Pre-Confucian Classics

Of all the schools of thought in China, after the Han Dynasty (206 BC-220 AD), the Confucian school was canonized as the state ethic.  Writings recognized by the Confucian school were treated as classics for the whole China.  Most of the classics, however, were pre-Confucian, and dated back to either early Zhou/Chou Dynasty or earlier.  This lecture is to introduce what is called the Five Classics, a collective term for five pre-Confucian texts that include:

External moral examples versus inner moral cultivation:

Although the first two books and the Book of Zhou Rites were sometimes attributed to Confucius as either the compiler or the editor, de Bary discredits that Confucius was the author of any of them.  All five, however, shared the characteristic of establishing external moral standards for people to emulate and learn from, rather than focusing on introspective moral cultivation, as Confucius and Mencius emphasized.  They use external examples (e.g. history) and external signs (e.g. trigrams and hexagrams) to indicate the correct moral path.  As such, they spelled out an explicit moral standard that accorded with the general teachings or spirit of Confucius.

Eventually, however, this focus on external moral standards met a backlash in the 12th and 13th centuries in the Song Dynasty when Zhu Xi (Chu  Hsi) established the "Four Books:" The Great Learning, the Golden Mean, the Analects, and the Mencius, as supplements to the five classics and that eventually overshadowed the classics.  These four books focused more on the Confucian and Mencian emphasis on inner cultivation and were used to battle against the Buddhist influence in Chinese culture.

Illustrious virtuous men of the golden ages:

Chinese mythology (and traditional history) trace China's historical origins to The Three Emperors and Five Kings.  Two especially extolled kings of the golden age were king Yao (c.2300 BC) and king Shun (c.2250 BC).  The personal virtues of these rulers made them eternal sages by Confucius and their age of rule the golden age all later Chinese dynasties were to emulate, the Chinese equivalent to the "kingdom of heaven," except that the latter was to be reached in the future, and the former had already happened in the past, was later lost, and had to be recaptured.

A. Virtuous rule started from the family; and virtuous succession meant picking ability not one's kin.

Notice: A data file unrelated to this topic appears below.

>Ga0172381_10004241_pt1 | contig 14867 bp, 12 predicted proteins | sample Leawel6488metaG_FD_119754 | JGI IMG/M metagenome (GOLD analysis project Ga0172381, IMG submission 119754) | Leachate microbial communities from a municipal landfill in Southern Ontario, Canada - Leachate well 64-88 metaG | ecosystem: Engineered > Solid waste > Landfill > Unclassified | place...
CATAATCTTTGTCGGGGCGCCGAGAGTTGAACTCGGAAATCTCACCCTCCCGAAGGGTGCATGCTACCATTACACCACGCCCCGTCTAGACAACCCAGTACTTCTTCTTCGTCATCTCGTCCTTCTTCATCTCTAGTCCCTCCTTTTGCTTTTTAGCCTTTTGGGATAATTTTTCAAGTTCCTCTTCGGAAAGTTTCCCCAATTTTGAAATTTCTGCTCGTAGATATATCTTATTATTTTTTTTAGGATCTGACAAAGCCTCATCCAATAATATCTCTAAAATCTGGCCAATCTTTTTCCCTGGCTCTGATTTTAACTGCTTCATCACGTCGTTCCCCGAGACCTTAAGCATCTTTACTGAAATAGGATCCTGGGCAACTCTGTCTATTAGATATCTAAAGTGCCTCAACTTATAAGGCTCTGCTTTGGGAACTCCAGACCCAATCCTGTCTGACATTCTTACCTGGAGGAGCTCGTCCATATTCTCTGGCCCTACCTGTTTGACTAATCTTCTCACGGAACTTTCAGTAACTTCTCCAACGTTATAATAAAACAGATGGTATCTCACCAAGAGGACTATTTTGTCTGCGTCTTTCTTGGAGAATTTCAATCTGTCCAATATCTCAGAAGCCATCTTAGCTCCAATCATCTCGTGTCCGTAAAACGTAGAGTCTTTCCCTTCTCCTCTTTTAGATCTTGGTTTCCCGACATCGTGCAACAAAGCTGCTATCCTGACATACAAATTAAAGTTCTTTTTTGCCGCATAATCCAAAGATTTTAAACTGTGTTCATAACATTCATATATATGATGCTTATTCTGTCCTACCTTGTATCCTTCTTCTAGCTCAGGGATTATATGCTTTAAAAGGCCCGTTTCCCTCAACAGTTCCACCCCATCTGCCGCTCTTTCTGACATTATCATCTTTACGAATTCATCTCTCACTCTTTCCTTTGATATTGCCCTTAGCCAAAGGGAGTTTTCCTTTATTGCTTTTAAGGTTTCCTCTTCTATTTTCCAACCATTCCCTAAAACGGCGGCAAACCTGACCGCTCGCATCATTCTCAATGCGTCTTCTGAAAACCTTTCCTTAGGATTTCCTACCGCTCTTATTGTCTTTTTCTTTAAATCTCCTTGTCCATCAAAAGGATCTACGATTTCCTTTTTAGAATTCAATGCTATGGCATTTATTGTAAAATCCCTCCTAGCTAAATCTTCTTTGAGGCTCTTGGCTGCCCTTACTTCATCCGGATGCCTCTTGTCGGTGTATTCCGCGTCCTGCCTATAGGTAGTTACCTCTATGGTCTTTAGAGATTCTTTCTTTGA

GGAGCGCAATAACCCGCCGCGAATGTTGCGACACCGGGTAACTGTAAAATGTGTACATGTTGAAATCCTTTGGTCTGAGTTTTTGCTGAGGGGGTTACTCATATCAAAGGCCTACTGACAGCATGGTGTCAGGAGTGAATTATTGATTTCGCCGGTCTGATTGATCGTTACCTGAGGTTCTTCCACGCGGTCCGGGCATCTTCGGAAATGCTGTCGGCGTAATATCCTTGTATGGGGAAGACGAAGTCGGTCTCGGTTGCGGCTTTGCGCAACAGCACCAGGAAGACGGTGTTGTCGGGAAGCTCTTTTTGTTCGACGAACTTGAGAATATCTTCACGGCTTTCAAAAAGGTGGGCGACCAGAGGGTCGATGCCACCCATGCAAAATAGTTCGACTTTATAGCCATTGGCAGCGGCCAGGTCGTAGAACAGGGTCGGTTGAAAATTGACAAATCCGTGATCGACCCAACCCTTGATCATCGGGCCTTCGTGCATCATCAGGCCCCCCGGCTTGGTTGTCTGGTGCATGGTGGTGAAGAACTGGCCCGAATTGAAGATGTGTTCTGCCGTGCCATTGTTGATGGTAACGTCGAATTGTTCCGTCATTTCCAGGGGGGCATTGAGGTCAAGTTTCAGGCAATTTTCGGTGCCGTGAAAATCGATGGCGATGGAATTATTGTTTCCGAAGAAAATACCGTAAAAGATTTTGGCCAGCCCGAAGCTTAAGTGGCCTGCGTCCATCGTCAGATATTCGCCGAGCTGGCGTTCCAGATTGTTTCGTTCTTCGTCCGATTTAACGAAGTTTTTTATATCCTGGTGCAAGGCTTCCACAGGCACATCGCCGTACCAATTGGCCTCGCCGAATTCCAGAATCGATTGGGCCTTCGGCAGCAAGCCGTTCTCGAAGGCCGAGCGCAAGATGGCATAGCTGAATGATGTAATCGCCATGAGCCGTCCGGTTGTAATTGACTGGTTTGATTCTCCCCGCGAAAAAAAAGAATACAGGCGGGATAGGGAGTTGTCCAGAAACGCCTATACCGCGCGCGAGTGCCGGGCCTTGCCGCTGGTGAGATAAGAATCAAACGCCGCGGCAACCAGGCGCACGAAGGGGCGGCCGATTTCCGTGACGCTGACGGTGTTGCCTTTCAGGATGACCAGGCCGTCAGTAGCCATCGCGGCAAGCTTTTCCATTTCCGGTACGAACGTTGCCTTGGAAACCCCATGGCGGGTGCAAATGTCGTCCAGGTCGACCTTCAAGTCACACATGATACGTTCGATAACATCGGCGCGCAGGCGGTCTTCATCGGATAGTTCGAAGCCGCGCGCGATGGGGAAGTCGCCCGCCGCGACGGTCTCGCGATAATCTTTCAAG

In the discussion of King Yao in The Classic of Documents, (de Bary, 29) note that his rule extended from his family to his clan, and finally to the world's myriad states, a pattern Confucius was to adopt later.  (the numbers cited here, nine, and hundred, like four and eight, in Chinese mostly meant "all" instead of the actual number) The emphasis on governance first by pacifying the families was mentioned in various other places in the same book, including in the example of King Yu (de Bary, 31).  King Yao was a virtuous ruler not only because of his personal virtue, but also because of his succession: instead of picking his son, he passed the throne on to a virtuous man, Yu, of humble origin.

B. Loyalty to one's ruler versus absolute loyalty to virtue

Those early legends often embodied virtues that were sometimes self-contradictory, a trait that one would later find in Confucius as well.  On the one hand, virtue was sometimes celebrated as the end in itself.  Therefore, when another legendary king, Yu, whose father Gun, failed to build navigation properly, respect for seniority was not in the way when God (di) replaced him with his son Yu as the new ruler.  On the other hand, when the Zhou/Chou Dynasty overthrew the Shang Dynasty, the Viscount of Ji's unconditional loyalty to his Shang rulers, even though he was imprisoned by them, was celebrated as virtuous behavior in The Classic of Documents, so much so that, the ruler of the Zhou Dynasty, King Wu, was going to award him with land in Korea (under Chinese governance then) to honor his loyalty to his ruler (note the year indicated in the document on de Bary, p.31, was the 13th year of King Wu's reign). 

Another story that illustrates the conflict was the story of the duke of Zhou (de Bary, pp.32-35): through divination he knew heaven approved of his rule when his ruler King Wu was ill.  But when succession came to King Wu's young son instead of him, he obeyed his new ruler and locked the divination documents in a metal bound coffer.

C. Virtue, nature, and the mandate of heaven

Virtue was connected to nature and the mandate of heaven.  King Gun's lack of virtue came from his mismanagement of the navigation project, throwing "into disorder the arrangement of the Five Phases" (de Bary, 31)-- as the Chinese believed transition from yin to yang (or vice versa) formed the five basic elements of the world: water, fire, wood, metal, and earth.  Any one who disobeyed the phases of nature would displease god (again, we are talking of an amorphous god, an abstract idea, who was often conflated with "heaven," or the unknown beyond).  Authority to rule came from the mandate from heaven.  Thus, harmonious coexistence with nature became continuous with personal virtue.  The human world and natural world were not separate, a characteristic that would be further expounded on by the Confucians. 

Heaven's intervention was also often in the form of natural phenomenon: such as a natural disaster, when King Wu's son came to the throne without having the duke of Zhou/Chou assisting him.

D. The importance of human initiatives in maintaining the mandate of heaven.

From very early on, as seen from the Classic of Documents, the Chinese emphasized a proactive attitude to natural forces, including the mandate of heaven.  As seen from the duke of Zhou/Chou's announcement upon founding a new capital for the dynasty (de Bary, 35-37) maintaining the mandate of heaven first meant the king had to be virtuous and use his virtue to influence the people.